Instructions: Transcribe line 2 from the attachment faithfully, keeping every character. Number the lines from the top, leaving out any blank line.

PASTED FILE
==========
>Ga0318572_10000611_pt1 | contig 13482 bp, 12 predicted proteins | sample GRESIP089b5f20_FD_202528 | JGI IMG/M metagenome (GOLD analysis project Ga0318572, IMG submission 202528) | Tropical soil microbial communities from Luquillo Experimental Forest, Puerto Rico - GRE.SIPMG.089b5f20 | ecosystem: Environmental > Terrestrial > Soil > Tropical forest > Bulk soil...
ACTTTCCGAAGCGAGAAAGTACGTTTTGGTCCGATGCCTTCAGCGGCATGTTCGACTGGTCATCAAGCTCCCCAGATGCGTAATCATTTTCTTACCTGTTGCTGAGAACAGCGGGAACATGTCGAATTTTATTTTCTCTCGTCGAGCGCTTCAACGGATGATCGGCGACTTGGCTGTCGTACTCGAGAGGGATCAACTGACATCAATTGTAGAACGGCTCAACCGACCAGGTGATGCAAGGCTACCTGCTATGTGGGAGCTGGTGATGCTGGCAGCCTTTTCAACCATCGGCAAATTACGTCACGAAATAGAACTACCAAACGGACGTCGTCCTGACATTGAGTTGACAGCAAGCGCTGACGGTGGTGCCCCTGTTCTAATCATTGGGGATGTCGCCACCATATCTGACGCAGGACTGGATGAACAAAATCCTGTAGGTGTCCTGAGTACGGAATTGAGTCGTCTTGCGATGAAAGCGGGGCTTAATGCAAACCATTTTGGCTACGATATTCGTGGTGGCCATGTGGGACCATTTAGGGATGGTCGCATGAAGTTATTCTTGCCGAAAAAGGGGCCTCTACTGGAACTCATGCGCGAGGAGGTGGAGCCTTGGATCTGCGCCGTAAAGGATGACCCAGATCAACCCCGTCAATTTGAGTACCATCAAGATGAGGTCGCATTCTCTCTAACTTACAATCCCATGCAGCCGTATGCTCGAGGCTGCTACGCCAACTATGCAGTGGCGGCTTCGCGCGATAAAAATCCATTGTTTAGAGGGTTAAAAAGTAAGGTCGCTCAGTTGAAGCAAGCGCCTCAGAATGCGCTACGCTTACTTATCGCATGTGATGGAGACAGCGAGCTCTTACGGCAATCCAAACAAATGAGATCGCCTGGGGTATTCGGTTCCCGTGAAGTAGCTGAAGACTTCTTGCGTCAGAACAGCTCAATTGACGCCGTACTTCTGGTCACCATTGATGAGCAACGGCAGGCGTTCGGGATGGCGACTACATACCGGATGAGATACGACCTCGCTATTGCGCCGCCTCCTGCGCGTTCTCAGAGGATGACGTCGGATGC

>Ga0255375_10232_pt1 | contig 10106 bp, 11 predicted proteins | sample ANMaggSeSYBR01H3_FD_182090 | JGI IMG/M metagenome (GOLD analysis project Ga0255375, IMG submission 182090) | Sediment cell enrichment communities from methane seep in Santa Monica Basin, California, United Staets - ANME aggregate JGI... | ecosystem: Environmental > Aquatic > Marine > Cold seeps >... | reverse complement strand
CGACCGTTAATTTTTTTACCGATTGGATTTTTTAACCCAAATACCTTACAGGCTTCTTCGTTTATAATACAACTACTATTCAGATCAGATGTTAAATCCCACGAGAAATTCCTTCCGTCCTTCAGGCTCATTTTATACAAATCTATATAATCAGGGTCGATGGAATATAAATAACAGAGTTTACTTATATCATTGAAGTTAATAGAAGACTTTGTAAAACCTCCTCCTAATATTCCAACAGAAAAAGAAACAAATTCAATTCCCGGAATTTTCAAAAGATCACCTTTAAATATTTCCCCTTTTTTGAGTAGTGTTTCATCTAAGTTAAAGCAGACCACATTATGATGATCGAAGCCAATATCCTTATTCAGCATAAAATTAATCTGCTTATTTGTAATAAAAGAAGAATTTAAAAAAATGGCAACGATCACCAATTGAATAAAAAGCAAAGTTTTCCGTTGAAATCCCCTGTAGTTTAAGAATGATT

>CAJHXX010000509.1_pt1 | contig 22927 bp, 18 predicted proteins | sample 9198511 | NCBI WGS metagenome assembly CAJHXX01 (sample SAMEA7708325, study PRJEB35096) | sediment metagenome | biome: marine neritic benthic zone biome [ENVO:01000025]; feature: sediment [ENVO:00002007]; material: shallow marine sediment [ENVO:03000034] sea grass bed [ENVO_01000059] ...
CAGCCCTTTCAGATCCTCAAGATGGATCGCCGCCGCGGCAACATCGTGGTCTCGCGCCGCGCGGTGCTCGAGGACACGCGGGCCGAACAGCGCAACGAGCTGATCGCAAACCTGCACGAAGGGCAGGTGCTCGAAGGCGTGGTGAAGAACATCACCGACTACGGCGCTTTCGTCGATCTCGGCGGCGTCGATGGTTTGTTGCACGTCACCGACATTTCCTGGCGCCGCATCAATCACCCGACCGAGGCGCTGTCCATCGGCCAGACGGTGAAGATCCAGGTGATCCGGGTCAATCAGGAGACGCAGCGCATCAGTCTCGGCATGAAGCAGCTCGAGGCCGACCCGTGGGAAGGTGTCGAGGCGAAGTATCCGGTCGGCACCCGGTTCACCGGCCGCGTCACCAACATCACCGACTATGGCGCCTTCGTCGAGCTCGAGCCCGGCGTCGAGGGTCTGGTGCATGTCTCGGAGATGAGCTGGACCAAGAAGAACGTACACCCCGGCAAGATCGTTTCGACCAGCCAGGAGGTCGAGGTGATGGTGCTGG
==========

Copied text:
ACTTTCCGAAGCGAGAAAGTACGTTTTGGTCCGATGCCTTCAGCGGCATGTTCGACTGGTCATCAAGCTCCCCAGATGCGTAATCATTTTCTTACCTGTTGCTGAGAACAGCGGGAACATGTCGAATTTTATTTTCTCTCGTCGAGCGCTTCAACGGATGATCGGCGACTTGGCTGTCGTACTCGAGAGGGATCAACTGACATCAATTGTAGAACGGCTCAACCGACCAGGTGATGCAAGGCTACCTGCTATGTGGGAGCTGGTGATGCTGGCAGCCTTTTCAACCATCGGCAAATTACGTCACGAAATAGAACTACCAAACGGACGTCGTCCTGACATTGAGTTGACAGCAAGCGCTGACGGTGGTGCCCCTGTTCTAATCATTGGGGATGTCGCCACCATATCTGACGCAGGACTGGATGAACAAAATCCTGTAGGTGTCCTGAGTACGGAATTGAGTCGTCTTGCGATGAAAGCGGGGCTTAATGCAAACCATTTTGGCTACGATATTCGTGGTGGCCATGTGGGACCATTTAGGGATGGTCGCATGAAGTTATTCTTGCCGAAAAAGGGGCCTCTACTGGAACTCATGCGCGAGGAGGTGGAGCCTTGGATCTGCGCCGTAAAGGATGACCCAGATCAACCCCGTCAATTTGAGTACCATCAAGATGAGGTCGCATTCTCTCTAACTTACAATCCCATGCAGCCGTATGCTCGAGGCTGCTACGCCAACTATGCAGTGGCGGCTTCGCGCGATAAAAATCCATTGTTTAGAGGGTTAAAAAGTAAGGTCGCTCAGTTGAAGCAAGCGCCTCAGAATGCGCTACGCTTACTTATCGCATGTGATGGAGACAGCGAGCTCTTACGGCAATCCAAACAAATGAGATCGCCTGGGGTATTCGGTTCCCGTGAAGTAGCTGAAGACTTCTTGCGTCAGAACAGCTCAATTGACGCCGTACTTCTGGTCACCATTGATGAGCAACGGCAGGCGTTCGGGATGGCGACTACATACCGGATGAGATACGACCTCGCTATTGCGCCGCCTCCTGCGCGTTCTCAGAGGATGACGTCGGATGC